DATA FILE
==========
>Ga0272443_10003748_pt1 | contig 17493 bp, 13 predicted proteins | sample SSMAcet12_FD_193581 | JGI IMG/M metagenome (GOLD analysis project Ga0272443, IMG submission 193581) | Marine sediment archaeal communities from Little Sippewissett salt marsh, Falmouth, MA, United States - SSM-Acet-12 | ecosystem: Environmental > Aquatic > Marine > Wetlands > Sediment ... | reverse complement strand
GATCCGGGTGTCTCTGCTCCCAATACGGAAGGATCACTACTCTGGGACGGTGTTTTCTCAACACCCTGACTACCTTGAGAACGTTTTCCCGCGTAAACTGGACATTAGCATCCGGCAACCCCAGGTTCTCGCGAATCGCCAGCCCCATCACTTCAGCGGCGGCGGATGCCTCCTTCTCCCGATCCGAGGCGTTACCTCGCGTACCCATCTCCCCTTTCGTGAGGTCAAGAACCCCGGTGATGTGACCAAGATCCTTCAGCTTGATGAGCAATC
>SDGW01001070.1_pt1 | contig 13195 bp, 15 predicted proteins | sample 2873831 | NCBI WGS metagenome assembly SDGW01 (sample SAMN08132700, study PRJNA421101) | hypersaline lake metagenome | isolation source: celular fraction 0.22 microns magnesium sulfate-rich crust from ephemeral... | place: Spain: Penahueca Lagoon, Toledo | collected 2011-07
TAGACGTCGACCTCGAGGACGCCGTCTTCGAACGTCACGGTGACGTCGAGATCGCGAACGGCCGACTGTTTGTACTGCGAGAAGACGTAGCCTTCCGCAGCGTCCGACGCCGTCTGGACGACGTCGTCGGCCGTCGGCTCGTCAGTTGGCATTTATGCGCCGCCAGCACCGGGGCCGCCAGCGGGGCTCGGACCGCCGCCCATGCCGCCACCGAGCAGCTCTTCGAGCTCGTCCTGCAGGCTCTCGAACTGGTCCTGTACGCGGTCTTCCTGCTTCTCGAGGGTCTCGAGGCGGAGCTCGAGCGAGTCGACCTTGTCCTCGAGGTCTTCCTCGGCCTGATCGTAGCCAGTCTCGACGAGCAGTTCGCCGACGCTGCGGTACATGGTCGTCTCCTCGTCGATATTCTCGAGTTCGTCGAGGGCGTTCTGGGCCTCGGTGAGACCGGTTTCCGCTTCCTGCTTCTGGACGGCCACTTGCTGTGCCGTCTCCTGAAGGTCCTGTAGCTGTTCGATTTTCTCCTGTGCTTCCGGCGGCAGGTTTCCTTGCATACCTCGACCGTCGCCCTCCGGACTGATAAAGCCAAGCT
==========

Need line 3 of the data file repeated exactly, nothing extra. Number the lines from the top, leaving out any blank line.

>SDGW01001070.1_pt1 | contig 13195 bp, 15 predicted proteins | sample 2873831 | NCBI WGS metagenome assembly SDGW01 (sample SAMN08132700, study PRJNA421101) | hypersaline lake metagenome | isolation source: celular fraction 0.22 microns magnesium sulfate-rich crust from ephemeral... | place: Spain: Penahueca Lagoon, Toledo | collected 2011-07